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Final breakthrough for HS2’s longest tunnel: 240321 HS2 Chiltern tunnel TBM Cecilia Breakthrough 655
Final breakthrough for HS2’s longest tunnel: 240321 HS2 Chiltern tunnel TBM Cecilia Breakthrough 655

Final breakthrough for HS2’s longest tunnel

The second giant boring machine (TBM) building HS2 under the Chiltern Hills broke through at the tunnel’s northern portal early evening yesterday, completing a journey that began in June 2021.

Named Cecilia, the TBM has driven for 10 miles underground to join twin sister machine – Florence. She arrived at the site near the Buckinghamshire town of Wendover on 27 February, after completing her adjacent tunnel drive.

Between them, the two 2,000 tonne machines have built the twin bore tunnel at depths of up to 80 metres and excavated three million cubic metres of chalk. Each machine operates like an underground factory, able to excavate the tunnels and line them with 56,000 pre-cast concrete tunnel segments, grouting them into place and moving forward at an average speed of 16 metres per day.

When HS2 is operational trains will travel through the Chiltern tunnel – the line’s longest – at speeds of up to 200mph, helping to almost halve journey times between Britain’s two largest cities.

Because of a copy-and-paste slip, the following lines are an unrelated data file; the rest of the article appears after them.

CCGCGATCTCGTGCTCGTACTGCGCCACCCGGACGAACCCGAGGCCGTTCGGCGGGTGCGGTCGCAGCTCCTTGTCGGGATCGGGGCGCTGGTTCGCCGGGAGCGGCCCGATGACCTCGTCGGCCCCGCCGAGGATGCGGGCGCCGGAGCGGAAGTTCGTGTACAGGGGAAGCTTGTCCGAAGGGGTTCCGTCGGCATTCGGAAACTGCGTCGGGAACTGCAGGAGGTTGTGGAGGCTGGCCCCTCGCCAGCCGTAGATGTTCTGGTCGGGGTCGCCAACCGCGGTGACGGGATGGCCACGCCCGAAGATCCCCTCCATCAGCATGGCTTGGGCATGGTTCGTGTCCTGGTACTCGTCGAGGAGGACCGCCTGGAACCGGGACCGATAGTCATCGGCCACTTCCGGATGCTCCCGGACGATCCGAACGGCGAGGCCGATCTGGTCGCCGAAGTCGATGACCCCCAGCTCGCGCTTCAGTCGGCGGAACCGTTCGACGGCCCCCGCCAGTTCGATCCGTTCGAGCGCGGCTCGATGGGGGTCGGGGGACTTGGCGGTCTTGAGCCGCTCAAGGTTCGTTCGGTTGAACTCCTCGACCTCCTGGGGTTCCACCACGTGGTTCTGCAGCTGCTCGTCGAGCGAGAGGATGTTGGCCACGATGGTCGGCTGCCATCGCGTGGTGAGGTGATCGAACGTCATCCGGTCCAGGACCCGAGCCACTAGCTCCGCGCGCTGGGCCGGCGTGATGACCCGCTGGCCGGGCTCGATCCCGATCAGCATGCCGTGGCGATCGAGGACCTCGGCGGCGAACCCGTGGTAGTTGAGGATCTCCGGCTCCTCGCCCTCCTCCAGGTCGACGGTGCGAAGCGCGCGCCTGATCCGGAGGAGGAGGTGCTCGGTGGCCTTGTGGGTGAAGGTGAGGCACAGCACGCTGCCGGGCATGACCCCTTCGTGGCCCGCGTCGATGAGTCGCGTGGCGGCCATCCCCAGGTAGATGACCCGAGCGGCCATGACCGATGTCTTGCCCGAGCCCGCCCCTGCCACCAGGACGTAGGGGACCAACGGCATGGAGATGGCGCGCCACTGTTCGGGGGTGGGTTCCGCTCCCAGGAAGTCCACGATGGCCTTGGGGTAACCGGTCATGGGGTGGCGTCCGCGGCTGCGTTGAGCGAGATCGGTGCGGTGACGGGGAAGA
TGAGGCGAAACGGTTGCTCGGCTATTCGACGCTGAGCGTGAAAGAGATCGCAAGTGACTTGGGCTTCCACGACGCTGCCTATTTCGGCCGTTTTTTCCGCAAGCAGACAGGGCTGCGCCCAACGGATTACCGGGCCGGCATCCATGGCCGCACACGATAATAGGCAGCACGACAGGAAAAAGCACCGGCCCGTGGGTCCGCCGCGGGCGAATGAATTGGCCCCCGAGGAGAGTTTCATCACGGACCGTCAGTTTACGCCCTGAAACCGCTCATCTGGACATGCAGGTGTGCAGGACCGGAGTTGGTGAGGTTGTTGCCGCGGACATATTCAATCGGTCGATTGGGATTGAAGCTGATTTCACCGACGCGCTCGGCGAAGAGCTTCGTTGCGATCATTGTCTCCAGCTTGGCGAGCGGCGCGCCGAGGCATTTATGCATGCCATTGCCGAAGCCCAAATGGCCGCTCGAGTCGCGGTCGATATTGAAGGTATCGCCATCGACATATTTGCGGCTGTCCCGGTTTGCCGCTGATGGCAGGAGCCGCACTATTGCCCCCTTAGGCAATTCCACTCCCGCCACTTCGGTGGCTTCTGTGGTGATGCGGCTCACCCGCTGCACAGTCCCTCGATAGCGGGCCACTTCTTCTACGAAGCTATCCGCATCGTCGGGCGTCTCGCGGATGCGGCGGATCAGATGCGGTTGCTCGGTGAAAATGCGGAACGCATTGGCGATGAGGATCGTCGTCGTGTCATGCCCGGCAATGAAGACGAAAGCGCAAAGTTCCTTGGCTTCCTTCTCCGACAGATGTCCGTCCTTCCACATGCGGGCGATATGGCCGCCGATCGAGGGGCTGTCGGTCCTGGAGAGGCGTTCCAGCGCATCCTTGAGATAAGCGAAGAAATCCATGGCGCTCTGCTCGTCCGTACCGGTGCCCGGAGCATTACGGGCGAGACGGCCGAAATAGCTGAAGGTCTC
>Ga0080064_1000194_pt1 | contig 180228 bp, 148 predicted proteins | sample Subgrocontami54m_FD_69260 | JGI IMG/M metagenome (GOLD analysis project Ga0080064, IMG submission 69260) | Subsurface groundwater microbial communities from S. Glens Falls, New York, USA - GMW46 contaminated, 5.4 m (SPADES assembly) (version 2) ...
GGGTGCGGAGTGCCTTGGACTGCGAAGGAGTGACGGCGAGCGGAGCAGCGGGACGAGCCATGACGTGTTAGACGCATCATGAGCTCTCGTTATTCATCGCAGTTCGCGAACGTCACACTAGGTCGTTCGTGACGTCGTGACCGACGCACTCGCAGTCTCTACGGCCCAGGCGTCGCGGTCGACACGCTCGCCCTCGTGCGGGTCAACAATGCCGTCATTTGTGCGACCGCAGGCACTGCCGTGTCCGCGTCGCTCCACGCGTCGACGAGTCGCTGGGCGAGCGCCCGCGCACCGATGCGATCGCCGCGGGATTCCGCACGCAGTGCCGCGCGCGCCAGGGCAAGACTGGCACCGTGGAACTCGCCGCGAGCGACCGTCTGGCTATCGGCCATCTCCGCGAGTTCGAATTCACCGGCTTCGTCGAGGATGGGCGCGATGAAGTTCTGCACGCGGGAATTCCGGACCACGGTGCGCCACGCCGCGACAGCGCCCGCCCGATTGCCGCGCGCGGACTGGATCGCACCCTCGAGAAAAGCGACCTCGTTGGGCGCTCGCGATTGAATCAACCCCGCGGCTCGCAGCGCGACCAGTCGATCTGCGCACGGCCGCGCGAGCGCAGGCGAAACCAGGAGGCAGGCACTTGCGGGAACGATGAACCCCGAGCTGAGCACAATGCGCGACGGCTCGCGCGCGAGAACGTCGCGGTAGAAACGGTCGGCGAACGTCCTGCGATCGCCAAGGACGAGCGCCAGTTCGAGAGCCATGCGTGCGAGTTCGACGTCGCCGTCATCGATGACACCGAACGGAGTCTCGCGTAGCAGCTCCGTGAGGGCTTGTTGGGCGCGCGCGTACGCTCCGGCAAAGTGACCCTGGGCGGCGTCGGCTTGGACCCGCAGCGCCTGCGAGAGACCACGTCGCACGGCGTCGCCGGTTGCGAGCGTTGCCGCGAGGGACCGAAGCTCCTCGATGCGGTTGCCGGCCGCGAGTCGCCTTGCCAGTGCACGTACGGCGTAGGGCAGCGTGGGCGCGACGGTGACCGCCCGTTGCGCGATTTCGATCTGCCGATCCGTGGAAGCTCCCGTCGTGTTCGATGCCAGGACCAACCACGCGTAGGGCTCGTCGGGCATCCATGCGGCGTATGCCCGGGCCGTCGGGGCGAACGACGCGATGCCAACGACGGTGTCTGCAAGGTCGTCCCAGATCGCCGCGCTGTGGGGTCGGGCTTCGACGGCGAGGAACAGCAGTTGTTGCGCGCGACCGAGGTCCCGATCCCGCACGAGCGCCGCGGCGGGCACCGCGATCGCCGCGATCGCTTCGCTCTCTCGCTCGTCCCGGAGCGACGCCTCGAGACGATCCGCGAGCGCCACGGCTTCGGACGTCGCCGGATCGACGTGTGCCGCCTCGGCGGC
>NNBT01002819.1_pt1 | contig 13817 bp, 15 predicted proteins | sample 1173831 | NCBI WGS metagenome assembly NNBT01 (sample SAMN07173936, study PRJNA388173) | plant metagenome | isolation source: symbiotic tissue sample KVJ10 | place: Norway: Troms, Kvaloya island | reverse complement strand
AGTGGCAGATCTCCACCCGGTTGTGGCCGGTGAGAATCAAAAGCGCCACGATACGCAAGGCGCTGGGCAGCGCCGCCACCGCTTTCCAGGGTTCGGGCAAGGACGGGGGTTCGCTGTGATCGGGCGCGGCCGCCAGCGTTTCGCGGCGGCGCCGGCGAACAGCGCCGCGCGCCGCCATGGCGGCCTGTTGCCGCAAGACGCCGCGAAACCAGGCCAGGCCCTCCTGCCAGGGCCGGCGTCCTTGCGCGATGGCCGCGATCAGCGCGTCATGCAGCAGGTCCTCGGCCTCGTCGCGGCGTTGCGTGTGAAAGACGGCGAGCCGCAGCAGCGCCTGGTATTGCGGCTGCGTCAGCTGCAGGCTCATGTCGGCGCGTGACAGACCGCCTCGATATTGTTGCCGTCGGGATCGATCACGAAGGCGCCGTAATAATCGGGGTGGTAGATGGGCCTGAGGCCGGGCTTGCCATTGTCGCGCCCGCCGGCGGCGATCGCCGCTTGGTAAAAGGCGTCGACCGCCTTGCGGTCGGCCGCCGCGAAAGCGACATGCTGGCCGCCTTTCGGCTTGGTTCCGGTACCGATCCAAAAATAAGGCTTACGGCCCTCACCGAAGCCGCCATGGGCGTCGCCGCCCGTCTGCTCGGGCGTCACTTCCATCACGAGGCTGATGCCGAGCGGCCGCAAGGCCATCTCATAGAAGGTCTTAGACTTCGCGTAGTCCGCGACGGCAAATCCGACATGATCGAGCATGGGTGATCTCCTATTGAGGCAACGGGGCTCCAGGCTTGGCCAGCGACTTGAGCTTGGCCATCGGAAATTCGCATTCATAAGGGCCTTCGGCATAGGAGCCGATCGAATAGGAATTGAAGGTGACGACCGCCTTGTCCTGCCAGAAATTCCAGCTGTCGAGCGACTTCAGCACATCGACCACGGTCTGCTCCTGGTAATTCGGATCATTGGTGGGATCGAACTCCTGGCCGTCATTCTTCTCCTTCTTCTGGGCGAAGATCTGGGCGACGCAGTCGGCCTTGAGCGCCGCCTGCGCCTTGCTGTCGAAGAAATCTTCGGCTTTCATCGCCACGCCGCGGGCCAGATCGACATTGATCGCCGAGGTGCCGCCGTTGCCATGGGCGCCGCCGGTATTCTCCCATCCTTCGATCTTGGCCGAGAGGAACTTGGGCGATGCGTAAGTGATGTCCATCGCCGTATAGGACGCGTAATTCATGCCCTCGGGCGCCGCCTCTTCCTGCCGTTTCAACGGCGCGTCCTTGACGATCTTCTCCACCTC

The new high-speed line will relieve traffic the West Coast Mainline, freeing up space for more local services on the most crowded part of the important Victorian route. It will almost double rail capacity between London and the West Midlands, providing a more reliable service and driving economic growth.

HS2 Ltd’s head of civil works for this section of the route, Mark Clapp, said:

“Today is a remarkable achievement for all concerned. Cecelia’s arrival completes excavation of HS2’s 10-mile twin-bore tunnel, but it’s only the end of the first chapter in the story of building Britain’s high-speed railway under the Chiltern Hills.

“Several years of intensive, world class engineering lie ahead of us to complete the tunnels’ four ventilation shafts plus headhouses; install the mechanical and electrical plant and machinery, slab track and overhead electrical wires before trains begin passing through at 200mph.”

Both machines launched from the tunnel’s south portal, near the M25 motorway, were operated by HS2’s main works contractor, Align – a joint venture formed of three international infrastructure companies: Bouygues Travaux Publics, Sir Robert McAlpine, and VolkerFitzpatrick. The machines are made in Germany by TBM specialists Herrenknecht.

Align’s Underground Construction Director, Didier Jacques said:

“Ten miles is a long drive for a TBM, with a typical average being around three miles. The complexity and technically challenges of completing such a long drive for both our TBMs has been significant, however I am delighted that as a team, we have risen to the challenge.

“Both TBMs were designed in partnership with Herrenknecht and incorporate innovations and technologies that have been introduced on TBMs in the UK for the first time, to enhance performance and safety. This includes ‘semi-continuous boring’, allowing our TBMs to build the rings that line the tunnels without pausing.”